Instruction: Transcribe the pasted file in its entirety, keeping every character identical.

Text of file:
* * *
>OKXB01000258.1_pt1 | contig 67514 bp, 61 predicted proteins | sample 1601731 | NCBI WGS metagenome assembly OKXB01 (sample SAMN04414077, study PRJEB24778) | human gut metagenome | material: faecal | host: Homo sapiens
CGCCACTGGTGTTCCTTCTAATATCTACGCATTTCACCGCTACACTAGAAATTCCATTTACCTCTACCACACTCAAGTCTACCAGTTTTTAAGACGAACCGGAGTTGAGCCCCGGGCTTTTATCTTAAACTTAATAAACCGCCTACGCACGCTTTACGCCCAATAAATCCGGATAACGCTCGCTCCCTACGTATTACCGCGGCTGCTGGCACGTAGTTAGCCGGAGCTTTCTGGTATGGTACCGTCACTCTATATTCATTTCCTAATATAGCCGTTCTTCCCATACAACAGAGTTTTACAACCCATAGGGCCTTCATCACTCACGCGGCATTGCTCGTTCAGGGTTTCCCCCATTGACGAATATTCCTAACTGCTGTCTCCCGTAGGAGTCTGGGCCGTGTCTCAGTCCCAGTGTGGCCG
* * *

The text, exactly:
>OKXB01000258.1_pt1 | contig 67514 bp, 61 predicted proteins | sample 1601731 | NCBI WGS metagenome assembly OKXB01 (sample SAMN04414077, study PRJEB24778) | human gut metagenome | material: faecal | host: Homo sapiens
CGCCACTGGTGTTCCTTCTAATATCTACGCATTTCACCGCTACACTAGAAATTCCATTTACCTCTACCACACTCAAGTCTACCAGTTTTTAAGACGAACCGGAGTTGAGCCCCGGGCTTTTATCTTAAACTTAATAAACCGCCTACGCACGCTTTACGCCCAATAAATCCGGATAACGCTCGCTCCCTACGTATTACCGCGGCTGCTGGCACGTAGTTAGCCGGAGCTTTCTGGTATGGTACCGTCACTCTATATTCATTTCCTAATATAGCCGTTCTTCCCATACAACAGAGTTTTACAACCCATAGGGCCTTCATCACTCACGCGGCATTGCTCGTTCAGGGTTTCCCCCATTGACGAATATTCCTAACTGCTGTCTCCCGTAGGAGTCTGGGCCGTGTCTCAGTCCCAGTGTGGCCG